"This very common declaration [organic food excludes pesticides] is simply not true."That last point appeared to be at play in this study:
"If the risk of synthetic pesticides has been overstated by organic advocates, organic's own reliance on chemicals has been vastly understated to perpetuate a marketable image that what's going on in organic agriculture is "all natural."
"[Organic growers] might refer to [pest-control chemicals] as "botanical extracts" or "biorationals," but according to Ned Groth, a senior scientist at Consumers Union, these toxins "are not necessarily less worrisome because they are natural."
"The fact that these botanicals break down so rapidly means that they have to be applied in heavier doses and more often than synthetic compounds."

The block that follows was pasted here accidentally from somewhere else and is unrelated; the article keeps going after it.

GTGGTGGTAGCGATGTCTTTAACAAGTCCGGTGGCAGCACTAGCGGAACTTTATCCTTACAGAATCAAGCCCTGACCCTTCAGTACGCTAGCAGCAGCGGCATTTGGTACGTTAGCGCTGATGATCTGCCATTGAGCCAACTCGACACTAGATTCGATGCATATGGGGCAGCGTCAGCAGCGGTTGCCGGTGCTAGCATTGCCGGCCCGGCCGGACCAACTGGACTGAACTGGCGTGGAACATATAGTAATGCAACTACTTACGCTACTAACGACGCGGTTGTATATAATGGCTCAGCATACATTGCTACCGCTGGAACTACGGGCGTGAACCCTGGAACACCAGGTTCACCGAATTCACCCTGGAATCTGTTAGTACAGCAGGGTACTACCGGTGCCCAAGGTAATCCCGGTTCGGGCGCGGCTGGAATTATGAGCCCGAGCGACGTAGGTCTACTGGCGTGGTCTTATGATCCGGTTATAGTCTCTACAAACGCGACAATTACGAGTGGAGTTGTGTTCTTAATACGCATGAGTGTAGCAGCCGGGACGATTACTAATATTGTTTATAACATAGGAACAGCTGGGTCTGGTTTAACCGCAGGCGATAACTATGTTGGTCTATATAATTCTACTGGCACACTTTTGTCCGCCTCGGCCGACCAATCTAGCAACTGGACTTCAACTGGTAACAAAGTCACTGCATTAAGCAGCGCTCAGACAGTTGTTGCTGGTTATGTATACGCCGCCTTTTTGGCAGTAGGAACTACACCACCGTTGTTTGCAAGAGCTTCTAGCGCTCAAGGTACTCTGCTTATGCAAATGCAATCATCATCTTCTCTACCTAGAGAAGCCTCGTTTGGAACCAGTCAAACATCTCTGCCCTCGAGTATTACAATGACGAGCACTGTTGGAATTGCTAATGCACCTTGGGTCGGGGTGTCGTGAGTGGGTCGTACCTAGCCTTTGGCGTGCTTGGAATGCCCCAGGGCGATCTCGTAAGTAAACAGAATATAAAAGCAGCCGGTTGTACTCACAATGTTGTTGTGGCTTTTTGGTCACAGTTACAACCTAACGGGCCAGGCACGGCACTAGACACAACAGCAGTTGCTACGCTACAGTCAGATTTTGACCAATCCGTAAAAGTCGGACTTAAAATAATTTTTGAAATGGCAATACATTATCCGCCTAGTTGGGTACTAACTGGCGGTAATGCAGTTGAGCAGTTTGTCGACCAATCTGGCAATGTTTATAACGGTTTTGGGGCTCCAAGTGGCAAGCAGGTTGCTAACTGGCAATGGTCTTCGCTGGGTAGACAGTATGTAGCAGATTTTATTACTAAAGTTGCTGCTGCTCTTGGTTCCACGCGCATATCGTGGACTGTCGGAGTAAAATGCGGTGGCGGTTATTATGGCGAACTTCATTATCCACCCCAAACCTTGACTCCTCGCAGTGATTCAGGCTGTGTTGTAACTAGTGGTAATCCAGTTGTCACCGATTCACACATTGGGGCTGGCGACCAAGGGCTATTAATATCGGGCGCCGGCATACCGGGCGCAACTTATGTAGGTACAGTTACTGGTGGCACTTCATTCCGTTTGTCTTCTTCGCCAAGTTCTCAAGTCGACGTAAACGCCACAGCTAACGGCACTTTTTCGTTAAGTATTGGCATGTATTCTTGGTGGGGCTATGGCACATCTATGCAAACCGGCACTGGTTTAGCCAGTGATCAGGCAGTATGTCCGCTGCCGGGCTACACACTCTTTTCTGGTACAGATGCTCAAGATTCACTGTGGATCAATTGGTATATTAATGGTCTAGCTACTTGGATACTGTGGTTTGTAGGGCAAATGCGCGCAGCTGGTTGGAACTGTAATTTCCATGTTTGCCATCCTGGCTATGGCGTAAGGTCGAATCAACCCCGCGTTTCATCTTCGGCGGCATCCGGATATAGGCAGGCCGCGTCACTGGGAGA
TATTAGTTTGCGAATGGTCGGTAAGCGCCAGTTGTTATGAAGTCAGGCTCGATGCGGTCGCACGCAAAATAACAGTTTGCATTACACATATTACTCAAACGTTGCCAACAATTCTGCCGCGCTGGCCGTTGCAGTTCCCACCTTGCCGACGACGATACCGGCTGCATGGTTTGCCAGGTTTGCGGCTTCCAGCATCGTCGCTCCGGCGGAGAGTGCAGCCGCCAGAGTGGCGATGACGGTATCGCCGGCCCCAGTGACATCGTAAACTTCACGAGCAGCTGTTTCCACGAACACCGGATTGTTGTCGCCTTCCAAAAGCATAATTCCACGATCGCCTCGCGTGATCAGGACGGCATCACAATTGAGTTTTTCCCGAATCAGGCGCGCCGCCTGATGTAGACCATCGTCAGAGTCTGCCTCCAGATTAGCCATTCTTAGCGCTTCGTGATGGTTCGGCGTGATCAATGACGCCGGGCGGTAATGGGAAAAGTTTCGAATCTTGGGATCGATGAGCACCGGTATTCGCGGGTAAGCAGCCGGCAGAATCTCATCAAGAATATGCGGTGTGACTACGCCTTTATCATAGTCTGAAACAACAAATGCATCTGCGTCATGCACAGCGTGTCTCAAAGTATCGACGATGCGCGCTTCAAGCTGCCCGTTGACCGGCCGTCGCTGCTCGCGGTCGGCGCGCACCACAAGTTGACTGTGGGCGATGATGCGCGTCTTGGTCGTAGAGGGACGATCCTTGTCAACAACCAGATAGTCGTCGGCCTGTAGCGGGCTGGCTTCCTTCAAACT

Effect of Botanical Insecticides the New York Apple Pest Complex
Where the authors concluded:
"A question that arises from doing this type of research is whether the organic approach is more environmentally sound than an IPM* approach using soft chemicals. Does 6 applications of rotenone-pyrethrin have less impact on the environment than 2 Imidan applications? These questions need to be addressed if botanical insecticides are continued to be allowed in organic certifiable programs."Rotenone and pyrethrin are organic pesticides but are very toxic to honeybees as well as other non-target insects. According to McWilliams, pyrethrin is also toxic to some fish (bluegill, trout) and birds such as mallards. He notes the EPA classifies the organic pesticide pyrethrin as a "likely human carcinogen."
*Integrated Pest Management